There's an ancient apple tree overhanging the sloping roof of the garden shed. It's like a hen that's too old to lay eggs. I was planning to climb onto the roof of the shed with the chainsaw and take it down, one piece at a time, before a storm takes it down for me. Today it's the first really warm day of spring and I'm out doing heavy work, so I figured, why not have a go at doing it from ground level? In my mind, it was of smaller diameter than it is in real life. I nearly changed my mind when I saw how thick it was and how many knots the trunk has. Knots are really tough to saw through. I sharpened the large chainsaw, oiled it up and started cutting.
Friday, April 22, 2022
We are not alone. I'm here to report that squatters have taken up residence in the carport. Yesterday one of my neighbours dropped by. We were standing at the doorway chatting when I saw something black whooshing through the carport, doing a U turn and then making a speedy exit. My neighbour turned just in time to see it. "It might be a barn swallow", she said. Sure enough, on closer inspection, there was a newly built nest in tuhe rafters of the carport, on top of one of the long fluorescent light fixtures.
Saturday, April 16, 2022
Wednesday, April 13, 2022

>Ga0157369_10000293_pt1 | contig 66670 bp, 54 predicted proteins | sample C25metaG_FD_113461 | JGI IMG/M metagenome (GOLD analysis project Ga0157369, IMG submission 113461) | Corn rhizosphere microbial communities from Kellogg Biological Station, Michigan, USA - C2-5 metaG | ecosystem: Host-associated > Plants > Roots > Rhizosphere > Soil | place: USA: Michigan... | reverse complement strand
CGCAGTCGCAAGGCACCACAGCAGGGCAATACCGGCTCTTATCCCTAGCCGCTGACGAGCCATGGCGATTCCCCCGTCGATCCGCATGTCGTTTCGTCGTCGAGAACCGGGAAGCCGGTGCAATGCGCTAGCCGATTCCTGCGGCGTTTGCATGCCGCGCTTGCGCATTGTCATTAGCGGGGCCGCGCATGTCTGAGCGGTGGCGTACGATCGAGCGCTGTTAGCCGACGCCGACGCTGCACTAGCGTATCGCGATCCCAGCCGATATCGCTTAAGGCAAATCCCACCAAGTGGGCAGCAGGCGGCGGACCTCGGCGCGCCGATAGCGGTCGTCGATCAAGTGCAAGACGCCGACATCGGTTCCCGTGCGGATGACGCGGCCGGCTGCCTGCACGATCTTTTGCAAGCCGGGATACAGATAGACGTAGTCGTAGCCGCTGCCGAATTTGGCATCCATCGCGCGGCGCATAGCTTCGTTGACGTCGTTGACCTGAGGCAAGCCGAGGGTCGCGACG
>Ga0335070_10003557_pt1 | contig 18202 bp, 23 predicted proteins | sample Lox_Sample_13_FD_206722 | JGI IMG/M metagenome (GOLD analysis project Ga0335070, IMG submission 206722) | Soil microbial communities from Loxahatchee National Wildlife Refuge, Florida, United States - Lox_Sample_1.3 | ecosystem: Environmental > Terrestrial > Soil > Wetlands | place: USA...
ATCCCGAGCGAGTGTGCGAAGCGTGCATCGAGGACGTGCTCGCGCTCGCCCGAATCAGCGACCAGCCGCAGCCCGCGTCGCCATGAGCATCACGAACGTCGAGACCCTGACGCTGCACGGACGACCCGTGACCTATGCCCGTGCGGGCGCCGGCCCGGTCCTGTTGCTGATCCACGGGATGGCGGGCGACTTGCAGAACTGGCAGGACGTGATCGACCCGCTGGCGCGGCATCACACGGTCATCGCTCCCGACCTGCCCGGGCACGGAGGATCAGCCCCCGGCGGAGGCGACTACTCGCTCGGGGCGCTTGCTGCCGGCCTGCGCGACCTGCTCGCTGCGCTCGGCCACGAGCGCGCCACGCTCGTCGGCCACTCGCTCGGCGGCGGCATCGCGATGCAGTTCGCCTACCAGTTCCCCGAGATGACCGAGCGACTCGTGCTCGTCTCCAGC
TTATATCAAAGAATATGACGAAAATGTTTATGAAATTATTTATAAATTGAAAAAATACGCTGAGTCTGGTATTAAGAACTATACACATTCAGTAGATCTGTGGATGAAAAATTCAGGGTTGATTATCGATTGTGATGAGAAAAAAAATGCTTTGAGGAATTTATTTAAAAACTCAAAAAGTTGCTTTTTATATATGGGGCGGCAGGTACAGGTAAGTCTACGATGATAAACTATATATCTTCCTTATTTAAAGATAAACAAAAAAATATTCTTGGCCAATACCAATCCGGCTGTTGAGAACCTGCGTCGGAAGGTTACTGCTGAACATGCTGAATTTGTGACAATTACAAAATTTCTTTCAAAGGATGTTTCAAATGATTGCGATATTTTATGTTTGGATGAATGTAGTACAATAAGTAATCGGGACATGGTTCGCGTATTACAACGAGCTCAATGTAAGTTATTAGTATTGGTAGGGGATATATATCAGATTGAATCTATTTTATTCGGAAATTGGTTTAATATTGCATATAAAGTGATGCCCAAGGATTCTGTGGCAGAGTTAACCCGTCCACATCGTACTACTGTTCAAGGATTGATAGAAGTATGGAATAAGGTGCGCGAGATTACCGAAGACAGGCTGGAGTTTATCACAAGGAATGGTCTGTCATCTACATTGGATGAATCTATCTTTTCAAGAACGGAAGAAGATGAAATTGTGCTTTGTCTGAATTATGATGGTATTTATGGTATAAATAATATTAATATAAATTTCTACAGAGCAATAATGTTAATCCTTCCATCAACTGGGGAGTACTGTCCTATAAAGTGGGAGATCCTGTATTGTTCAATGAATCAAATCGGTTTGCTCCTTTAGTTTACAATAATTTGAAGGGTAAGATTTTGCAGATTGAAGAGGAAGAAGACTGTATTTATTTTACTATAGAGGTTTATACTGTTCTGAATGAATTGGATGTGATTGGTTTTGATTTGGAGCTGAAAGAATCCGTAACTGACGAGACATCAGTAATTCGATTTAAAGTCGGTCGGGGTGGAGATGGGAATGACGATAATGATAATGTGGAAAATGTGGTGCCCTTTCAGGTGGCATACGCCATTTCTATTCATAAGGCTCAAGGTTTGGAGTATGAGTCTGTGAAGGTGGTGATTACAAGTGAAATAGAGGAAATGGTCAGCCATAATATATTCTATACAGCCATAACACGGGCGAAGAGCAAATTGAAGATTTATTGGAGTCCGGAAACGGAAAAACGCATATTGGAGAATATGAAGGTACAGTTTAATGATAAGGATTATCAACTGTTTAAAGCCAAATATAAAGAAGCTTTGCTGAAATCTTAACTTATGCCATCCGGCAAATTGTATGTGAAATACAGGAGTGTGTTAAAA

These early spring days can be unpredictable: cool, cold, freezing, rainy, snowy, a hailstorm, high winds, and occasionally, warm. We're not even half way through April, but we've already had four days warm enough for me to be outside in a T shirt. These are bonus days, and I'm making the most of them. I feel as though I'd been shot out of a cannon, and that's just as well, because there's lots of outside work to do. On Day One of the warm days, I got out the weedwhacker and cut back all the overgrown greenery around Pond One. On Day Two, I took the Good Ship Louise out of drydock (in the drive shed) and pulled her down to the edge of Pond Two with the tractor. I raked up all the leaves that had amassed in the carport over the winter, collected and split enough kindling to last me till the cows come home, and then I went out rowing on Group of Seven Pond. It was pretty excellent, but I've got a lot of upper arm strength to rebuild. On Day Three of the warm days, I went out on Pond Two, and dredged out all the logs than had broken off and fallen in during the winter. This is heavy work, but once the branches are dragged onto the shore to dry out, it looks like a lot has been accomplished. Today was Day Four. It was a beautiful, warm day and I decided that since next week is going to be rainy, I'd better get started clearing the south fence line. I've been working at this project sporadically since I got here three years ago, but it's astonishing how much grows back over one season. There's an old cedar split rail fence running for several hundred feet. It separates my property from Cathy's property (she's my neighbour to the south and has become a good and trusted friend). A fence between us is a bit of a joke, honestly, because we never think twice about being on each other's property. We share tools and keep an eye out for each other. If she's in town and I need tofu or bok choy, she's on it, stat. If she needs me to run a security check on her property, same deal. But, you know, there's the old fence and I really like to look at it, all moss-covered and weatherbeaten. So I started clearing the fence line of all the tenacious tangled vines but are actually an invasive species, called grape-something. I think I cleared about 200 feet today. Here's the first section: